GATESVILLE — The Texas criminal justice system could soon expect changes to solve turnover and vacancies of employees.
A representative from AFSCME, a Texas Corrections union, explained turnover and vacancies account for more than a third of the current industry.
Though after Governor Abbott signed a two year budget of $84.1 million, changes to the correction industry are underway.
"The legislature is part of the budget for the next biennium for the Texas Department of Criminal Justice that was approved by the last session of the legislature. In general, recruitment and retention of qualified staff is and has always been a top priority of TDCJ. Historically though that challenge is greatest at times like right now when the Texas economy is strong, is growing and unemployment is low" said TDCJ Director of Communication Jeremy Desel.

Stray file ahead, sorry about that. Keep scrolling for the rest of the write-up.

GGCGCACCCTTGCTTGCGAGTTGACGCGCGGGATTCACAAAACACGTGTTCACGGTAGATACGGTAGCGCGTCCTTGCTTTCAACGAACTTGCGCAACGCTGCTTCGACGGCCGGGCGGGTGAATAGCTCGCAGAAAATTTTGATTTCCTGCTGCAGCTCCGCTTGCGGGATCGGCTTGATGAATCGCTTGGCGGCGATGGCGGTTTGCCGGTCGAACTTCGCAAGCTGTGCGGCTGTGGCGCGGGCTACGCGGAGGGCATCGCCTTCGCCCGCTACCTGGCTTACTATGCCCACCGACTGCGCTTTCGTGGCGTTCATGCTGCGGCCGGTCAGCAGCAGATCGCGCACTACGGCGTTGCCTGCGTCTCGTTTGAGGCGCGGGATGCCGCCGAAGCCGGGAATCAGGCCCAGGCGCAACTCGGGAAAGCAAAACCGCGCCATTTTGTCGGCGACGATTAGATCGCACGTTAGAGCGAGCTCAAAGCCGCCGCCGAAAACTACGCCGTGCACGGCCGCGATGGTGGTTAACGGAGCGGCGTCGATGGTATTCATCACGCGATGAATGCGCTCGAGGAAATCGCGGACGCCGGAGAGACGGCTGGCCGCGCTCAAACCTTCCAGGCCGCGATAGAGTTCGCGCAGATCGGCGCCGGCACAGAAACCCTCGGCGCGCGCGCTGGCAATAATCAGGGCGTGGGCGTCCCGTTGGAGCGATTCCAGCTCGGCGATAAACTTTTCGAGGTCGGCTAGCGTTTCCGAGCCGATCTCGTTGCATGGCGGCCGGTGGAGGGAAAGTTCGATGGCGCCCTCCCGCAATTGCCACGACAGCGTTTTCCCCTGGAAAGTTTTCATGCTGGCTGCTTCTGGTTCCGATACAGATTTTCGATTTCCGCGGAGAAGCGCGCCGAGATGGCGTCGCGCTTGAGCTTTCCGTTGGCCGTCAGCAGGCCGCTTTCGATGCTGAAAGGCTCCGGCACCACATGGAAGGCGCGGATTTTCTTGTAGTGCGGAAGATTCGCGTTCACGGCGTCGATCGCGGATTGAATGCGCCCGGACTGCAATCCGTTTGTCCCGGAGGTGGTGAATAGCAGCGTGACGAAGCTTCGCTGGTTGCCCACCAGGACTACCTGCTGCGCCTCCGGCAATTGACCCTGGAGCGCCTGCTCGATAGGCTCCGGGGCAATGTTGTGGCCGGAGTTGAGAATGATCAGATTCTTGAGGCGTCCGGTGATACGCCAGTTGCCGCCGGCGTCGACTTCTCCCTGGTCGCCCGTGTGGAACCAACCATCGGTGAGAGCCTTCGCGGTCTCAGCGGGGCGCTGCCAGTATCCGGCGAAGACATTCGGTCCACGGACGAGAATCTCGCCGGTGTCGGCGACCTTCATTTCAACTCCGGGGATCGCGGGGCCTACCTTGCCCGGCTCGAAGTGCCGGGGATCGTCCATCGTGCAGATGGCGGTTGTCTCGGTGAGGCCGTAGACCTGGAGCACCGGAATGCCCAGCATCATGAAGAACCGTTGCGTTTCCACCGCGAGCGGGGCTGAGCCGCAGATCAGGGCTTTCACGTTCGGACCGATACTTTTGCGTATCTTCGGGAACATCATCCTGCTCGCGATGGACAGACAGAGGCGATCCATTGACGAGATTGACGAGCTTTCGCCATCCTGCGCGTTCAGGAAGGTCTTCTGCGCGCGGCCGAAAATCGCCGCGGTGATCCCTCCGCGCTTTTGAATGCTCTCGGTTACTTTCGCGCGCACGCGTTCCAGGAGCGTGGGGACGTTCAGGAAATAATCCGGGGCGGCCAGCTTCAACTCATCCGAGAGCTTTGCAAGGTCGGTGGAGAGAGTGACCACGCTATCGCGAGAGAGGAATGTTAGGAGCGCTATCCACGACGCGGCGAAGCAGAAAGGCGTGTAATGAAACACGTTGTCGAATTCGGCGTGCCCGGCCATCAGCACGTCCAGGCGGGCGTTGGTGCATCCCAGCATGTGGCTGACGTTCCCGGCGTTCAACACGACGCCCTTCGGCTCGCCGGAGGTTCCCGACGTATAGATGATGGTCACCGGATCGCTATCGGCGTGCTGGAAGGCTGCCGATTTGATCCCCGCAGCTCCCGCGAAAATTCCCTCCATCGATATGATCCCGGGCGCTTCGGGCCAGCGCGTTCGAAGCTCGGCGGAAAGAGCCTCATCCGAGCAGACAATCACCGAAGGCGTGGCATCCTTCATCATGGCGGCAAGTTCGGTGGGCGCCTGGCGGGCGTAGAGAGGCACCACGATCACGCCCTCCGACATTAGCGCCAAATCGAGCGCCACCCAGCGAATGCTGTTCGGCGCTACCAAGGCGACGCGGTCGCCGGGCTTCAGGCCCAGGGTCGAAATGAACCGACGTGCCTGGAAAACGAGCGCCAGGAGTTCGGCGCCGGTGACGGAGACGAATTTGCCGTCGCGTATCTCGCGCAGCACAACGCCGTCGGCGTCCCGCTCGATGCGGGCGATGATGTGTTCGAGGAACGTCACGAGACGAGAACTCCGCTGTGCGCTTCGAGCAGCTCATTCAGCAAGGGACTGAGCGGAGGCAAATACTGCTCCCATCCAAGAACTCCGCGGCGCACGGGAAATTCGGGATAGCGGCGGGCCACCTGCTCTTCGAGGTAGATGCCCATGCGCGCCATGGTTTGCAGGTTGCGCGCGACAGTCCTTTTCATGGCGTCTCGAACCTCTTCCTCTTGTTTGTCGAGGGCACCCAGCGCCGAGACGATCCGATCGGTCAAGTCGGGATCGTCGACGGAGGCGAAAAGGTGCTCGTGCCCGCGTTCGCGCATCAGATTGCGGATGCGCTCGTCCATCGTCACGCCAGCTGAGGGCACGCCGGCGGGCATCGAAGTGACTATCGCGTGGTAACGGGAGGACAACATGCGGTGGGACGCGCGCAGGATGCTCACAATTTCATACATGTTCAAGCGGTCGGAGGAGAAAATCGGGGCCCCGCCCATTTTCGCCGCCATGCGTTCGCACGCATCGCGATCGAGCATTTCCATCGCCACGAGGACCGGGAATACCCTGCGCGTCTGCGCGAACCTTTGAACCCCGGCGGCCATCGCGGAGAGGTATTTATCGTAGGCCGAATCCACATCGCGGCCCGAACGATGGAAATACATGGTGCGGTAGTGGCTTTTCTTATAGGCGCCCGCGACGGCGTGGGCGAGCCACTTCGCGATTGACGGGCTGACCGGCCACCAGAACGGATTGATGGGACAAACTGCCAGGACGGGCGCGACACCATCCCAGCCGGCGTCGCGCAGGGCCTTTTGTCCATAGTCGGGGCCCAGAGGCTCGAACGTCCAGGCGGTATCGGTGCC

Explaining that among the many changes to occur, some are targeted towards salary and ensuring recruitment and retention increase.
"What we found in our research is the highest number of turnover, the area that we're most likely to lose those employees is in that very first year. So now, how the career ladder is structured, the people can get to higher levels of the career ladder in the first year. Ideally, it helps recruitment and retention," said Desel.
Changes the Texas Department of Criminal Justice anticipate are targeted salary increases, modernization to mainframes, repair/renovation projects, further developed treatment and health programs and changes to parole operations.
"Look no further than our Executive Director Bryan Collier who started his career as a correctional officer. There's great room to move, it's just a matter of how quickly you're able to get there," said Desel.